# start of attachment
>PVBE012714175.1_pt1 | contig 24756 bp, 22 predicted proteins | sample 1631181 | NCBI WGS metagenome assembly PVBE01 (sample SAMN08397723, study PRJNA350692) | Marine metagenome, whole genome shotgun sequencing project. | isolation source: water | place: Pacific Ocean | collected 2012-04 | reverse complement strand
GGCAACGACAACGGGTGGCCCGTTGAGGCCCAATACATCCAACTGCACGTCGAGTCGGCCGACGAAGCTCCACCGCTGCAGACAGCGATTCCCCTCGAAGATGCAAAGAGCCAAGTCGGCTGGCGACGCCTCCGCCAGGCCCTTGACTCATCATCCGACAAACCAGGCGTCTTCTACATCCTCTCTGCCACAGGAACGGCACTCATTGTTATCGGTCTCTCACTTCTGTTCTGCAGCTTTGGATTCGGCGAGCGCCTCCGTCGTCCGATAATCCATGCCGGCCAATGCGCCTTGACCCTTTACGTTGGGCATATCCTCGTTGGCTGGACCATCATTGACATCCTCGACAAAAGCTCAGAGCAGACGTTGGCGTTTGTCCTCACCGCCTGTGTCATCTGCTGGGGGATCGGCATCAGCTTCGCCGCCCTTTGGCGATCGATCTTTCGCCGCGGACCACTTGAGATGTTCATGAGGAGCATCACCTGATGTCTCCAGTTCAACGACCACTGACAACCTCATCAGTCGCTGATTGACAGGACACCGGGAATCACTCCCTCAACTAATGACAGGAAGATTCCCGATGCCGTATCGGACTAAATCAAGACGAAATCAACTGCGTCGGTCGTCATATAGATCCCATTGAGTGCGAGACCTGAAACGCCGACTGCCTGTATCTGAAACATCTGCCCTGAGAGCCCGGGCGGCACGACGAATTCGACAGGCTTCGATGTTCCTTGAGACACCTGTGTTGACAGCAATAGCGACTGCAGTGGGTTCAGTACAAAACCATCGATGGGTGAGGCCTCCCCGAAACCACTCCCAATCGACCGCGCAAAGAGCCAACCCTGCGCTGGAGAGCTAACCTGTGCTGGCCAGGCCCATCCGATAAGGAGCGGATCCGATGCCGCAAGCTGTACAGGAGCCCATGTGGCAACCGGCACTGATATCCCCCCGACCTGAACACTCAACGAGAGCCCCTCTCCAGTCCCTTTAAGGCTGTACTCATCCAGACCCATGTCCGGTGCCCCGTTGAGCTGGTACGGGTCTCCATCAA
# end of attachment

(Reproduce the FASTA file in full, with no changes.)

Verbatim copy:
>PVBE012714175.1_pt1 | contig 24756 bp, 22 predicted proteins | sample 1631181 | NCBI WGS metagenome assembly PVBE01 (sample SAMN08397723, study PRJNA350692) | Marine metagenome, whole genome shotgun sequencing project. | isolation source: water | place: Pacific Ocean | collected 2012-04 | reverse complement strand
GGCAACGACAACGGGTGGCCCGTTGAGGCCCAATACATCCAACTGCACGTCGAGTCGGCCGACGAAGCTCCACCGCTGCAGACAGCGATTCCCCTCGAAGATGCAAAGAGCCAAGTCGGCTGGCGACGCCTCCGCCAGGCCCTTGACTCATCATCCGACAAACCAGGCGTCTTCTACATCCTCTCTGCCACAGGAACGGCACTCATTGTTATCGGTCTCTCACTTCTGTTCTGCAGCTTTGGATTCGGCGAGCGCCTCCGTCGTCCGATAATCCATGCCGGCCAATGCGCCTTGACCCTTTACGTTGGGCATATCCTCGTTGGCTGGACCATCATTGACATCCTCGACAAAAGCTCAGAGCAGACGTTGGCGTTTGTCCTCACCGCCTGTGTCATCTGCTGGGGGATCGGCATCAGCTTCGCCGCCCTTTGGCGATCGATCTTTCGCCGCGGACCACTTGAGATGTTCATGAGGAGCATCACCTGATGTCTCCAGTTCAACGACCACTGACAACCTCATCAGTCGCTGATTGACAGGACACCGGGAATCACTCCCTCAACTAATGACAGGAAGATTCCCGATGCCGTATCGGACTAAATCAAGACGAAATCAACTGCGTCGGTCGTCATATAGATCCCATTGAGTGCGAGACCTGAAACGCCGACTGCCTGTATCTGAAACATCTGCCCTGAGAGCCCGGGCGGCACGACGAATTCGACAGGCTTCGATGTTCCTTGAGACACCTGTGTTGACAGCAATAGCGACTGCAGTGGGTTCAGTACAAAACCATCGATGGGTGAGGCCTCCCCGAAACCACTCCCAATCGACCGCGCAAAGAGCCAACCCTGCGCTGGAGAGCTAACCTGTGCTGGCCAGGCCCATCCGATAAGGAGCGGATCCGATGCCGCAAGCTGTACAGGAGCCCATGTGGCAACCGGCACTGATATCCCCCCGACCTGAACACTCAACGAGAGCCCCTCTCCAGTCCCTTTAAGGCTGTACTCATCCAGACCCATGTCCGGTGCCCCGTTGAGCTGGTACGGGTCTCCATCAA